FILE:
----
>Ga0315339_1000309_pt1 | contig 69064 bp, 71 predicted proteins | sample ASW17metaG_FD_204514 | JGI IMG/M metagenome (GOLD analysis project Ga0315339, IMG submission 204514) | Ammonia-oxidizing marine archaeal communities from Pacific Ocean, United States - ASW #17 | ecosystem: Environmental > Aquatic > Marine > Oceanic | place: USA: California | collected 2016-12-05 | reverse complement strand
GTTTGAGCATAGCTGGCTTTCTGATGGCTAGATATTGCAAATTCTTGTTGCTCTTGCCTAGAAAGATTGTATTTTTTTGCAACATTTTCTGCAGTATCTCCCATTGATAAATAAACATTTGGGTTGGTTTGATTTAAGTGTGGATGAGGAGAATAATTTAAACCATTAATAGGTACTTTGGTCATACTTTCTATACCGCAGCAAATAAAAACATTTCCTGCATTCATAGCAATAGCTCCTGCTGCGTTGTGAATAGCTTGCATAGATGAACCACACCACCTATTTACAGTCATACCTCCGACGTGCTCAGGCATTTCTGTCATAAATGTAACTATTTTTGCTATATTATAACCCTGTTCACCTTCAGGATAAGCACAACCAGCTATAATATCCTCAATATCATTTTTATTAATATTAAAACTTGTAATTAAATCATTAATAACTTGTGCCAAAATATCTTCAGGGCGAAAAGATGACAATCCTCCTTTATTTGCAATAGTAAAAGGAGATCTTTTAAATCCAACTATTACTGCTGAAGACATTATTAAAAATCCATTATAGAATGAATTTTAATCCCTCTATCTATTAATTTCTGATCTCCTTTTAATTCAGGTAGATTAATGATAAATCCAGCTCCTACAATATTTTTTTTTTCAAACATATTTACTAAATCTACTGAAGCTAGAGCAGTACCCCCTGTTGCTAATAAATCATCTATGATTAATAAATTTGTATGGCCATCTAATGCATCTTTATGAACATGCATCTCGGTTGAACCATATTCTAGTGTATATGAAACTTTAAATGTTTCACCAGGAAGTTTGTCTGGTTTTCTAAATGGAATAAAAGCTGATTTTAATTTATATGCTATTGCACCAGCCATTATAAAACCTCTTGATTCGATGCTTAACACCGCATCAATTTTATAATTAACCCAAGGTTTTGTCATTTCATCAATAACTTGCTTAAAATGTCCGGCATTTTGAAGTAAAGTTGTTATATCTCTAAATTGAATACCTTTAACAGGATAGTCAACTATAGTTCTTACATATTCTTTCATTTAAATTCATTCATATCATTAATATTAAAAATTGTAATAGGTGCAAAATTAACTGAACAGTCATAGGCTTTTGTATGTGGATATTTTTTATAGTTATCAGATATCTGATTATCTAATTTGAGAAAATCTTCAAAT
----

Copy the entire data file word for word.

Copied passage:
>Ga0315339_1000309_pt1 | contig 69064 bp, 71 predicted proteins | sample ASW17metaG_FD_204514 | JGI IMG/M metagenome (GOLD analysis project Ga0315339, IMG submission 204514) | Ammonia-oxidizing marine archaeal communities from Pacific Ocean, United States - ASW #17 | ecosystem: Environmental > Aquatic > Marine > Oceanic | place: USA: California | collected 2016-12-05 | reverse complement strand
GTTTGAGCATAGCTGGCTTTCTGATGGCTAGATATTGCAAATTCTTGTTGCTCTTGCCTAGAAAGATTGTATTTTTTTGCAACATTTTCTGCAGTATCTCCCATTGATAAATAAACATTTGGGTTGGTTTGATTTAAGTGTGGATGAGGAGAATAATTTAAACCATTAATAGGTACTTTGGTCATACTTTCTATACCGCAGCAAATAAAAACATTTCCTGCATTCATAGCAATAGCTCCTGCTGCGTTGTGAATAGCTTGCATAGATGAACCACACCACCTATTTACAGTCATACCTCCGACGTGCTCAGGCATTTCTGTCATAAATGTAACTATTTTTGCTATATTATAACCCTGTTCACCTTCAGGATAAGCACAACCAGCTATAATATCCTCAATATCATTTTTATTAATATTAAAACTTGTAATTAAATCATTAATAACTTGTGCCAAAATATCTTCAGGGCGAAAAGATGACAATCCTCCTTTATTTGCAATAGTAAAAGGAGATCTTTTAAATCCAACTATTACTGCTGAAGACATTATTAAAAATCCATTATAGAATGAATTTTAATCCCTCTATCTATTAATTTCTGATCTCCTTTTAATTCAGGTAGATTAATGATAAATCCAGCTCCTACAATATTTTTTTTTTCAAACATATTTACTAAATCTACTGAAGCTAGAGCAGTACCCCCTGTTGCTAATAAATCATCTATGATTAATAAATTTGTATGGCCATCTAATGCATCTTTATGAACATGCATCTCGGTTGAACCATATTCTAGTGTATATGAAACTTTAAATGTTTCACCAGGAAGTTTGTCTGGTTTTCTAAATGGAATAAAAGCTGATTTTAATTTATATGCTATTGCACCAGCCATTATAAAACCTCTTGATTCGATGCTTAACACCGCATCAATTTTATAATTAACCCAAGGTTTTGTCATTTCATCAATAACTTGCTTAAAATGTCCGGCATTTTGAAGTAAAGTTGTTATATCTCTAAATTGAATACCTTTAACAGGATAGTCAACTATAGTTCTTACATATTCTTTCATTTAAATTCATTCATATCATTAATATTAAAAATTGTAATAGGTGCAAAATTAACTGAACAGTCATAGGCTTTTGTATGTGGATATTTTTTATAGTTATCAGATATCTGATTATCTAATTTGAGAAAATCTTCAAAT